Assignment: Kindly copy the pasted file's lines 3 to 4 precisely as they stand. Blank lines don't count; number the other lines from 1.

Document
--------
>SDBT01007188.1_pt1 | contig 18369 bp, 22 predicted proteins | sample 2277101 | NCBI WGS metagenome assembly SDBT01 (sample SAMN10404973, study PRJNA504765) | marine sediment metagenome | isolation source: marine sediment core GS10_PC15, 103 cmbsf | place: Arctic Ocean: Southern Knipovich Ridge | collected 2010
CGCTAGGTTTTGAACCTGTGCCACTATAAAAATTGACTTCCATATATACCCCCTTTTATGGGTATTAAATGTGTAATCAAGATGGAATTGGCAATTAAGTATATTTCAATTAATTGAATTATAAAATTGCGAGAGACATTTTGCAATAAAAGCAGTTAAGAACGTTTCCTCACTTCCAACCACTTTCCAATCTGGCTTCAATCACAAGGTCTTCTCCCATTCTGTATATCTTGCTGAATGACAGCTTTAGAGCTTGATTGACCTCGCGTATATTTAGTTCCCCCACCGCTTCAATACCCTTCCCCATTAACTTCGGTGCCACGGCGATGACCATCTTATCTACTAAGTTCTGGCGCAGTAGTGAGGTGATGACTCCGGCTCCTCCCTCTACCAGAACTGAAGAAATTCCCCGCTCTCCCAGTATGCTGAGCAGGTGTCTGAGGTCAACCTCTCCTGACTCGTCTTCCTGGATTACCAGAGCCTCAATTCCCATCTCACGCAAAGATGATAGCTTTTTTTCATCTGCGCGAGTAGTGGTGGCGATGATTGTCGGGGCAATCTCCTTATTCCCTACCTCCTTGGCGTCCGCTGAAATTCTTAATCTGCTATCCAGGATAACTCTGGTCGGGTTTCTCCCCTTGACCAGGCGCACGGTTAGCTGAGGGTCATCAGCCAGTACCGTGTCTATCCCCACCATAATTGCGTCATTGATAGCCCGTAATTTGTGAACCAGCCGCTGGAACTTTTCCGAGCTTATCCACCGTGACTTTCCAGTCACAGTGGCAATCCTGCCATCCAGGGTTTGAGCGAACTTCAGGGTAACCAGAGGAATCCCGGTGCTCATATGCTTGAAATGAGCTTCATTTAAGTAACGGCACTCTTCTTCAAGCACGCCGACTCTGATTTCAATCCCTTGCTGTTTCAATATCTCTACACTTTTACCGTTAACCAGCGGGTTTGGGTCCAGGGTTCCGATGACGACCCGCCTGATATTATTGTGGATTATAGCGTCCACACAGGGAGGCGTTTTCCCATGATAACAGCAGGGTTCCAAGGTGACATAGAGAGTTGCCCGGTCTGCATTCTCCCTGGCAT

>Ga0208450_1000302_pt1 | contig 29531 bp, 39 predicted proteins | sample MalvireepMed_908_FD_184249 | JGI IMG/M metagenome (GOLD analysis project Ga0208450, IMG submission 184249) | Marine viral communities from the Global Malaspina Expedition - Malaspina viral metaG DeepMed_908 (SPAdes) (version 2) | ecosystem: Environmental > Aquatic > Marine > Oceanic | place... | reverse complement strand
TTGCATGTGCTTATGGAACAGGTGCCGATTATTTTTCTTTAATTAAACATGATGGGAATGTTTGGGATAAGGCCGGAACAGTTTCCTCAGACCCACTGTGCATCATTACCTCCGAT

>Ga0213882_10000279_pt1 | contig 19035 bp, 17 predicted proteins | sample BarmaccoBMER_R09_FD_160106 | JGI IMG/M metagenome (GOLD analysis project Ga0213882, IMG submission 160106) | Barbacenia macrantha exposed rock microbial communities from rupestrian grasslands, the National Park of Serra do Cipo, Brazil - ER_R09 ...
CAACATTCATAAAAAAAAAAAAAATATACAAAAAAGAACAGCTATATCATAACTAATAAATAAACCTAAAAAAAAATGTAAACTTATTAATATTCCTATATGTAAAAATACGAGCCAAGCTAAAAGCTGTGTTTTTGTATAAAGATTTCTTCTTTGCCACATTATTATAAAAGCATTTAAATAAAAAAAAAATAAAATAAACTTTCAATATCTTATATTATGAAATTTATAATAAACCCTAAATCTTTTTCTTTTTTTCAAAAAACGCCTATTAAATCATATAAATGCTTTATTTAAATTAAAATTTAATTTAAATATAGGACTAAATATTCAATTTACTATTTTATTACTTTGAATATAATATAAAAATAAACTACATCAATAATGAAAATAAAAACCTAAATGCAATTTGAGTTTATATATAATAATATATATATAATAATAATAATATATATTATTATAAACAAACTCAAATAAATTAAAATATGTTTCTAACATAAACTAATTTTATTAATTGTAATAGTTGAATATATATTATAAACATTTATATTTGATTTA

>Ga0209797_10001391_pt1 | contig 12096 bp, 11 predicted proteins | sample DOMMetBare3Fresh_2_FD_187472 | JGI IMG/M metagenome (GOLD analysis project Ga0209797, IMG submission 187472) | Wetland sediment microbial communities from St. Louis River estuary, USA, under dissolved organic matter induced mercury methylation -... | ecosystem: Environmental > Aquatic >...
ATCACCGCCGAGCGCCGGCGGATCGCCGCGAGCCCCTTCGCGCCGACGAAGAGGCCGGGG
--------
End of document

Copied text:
>Ga0208450_1000302_pt1 | contig 29531 bp, 39 predicted proteins | sample MalvireepMed_908_FD_184249 | JGI IMG/M metagenome (GOLD analysis project Ga0208450, IMG submission 184249) | Marine viral communities from the Global Malaspina Expedition - Malaspina viral metaG DeepMed_908 (SPAdes) (version 2) | ecosystem: Environmental > Aquatic > Marine > Oceanic | place... | reverse complement strand
TTGCATGTGCTTATGGAACAGGTGCCGATTATTTTTCTTTAATTAAACATGATGGGAATGTTTGGGATAAGGCCGGAACAGTTTCCTCAGACCCACTGTGCATCATTACCTCCGAT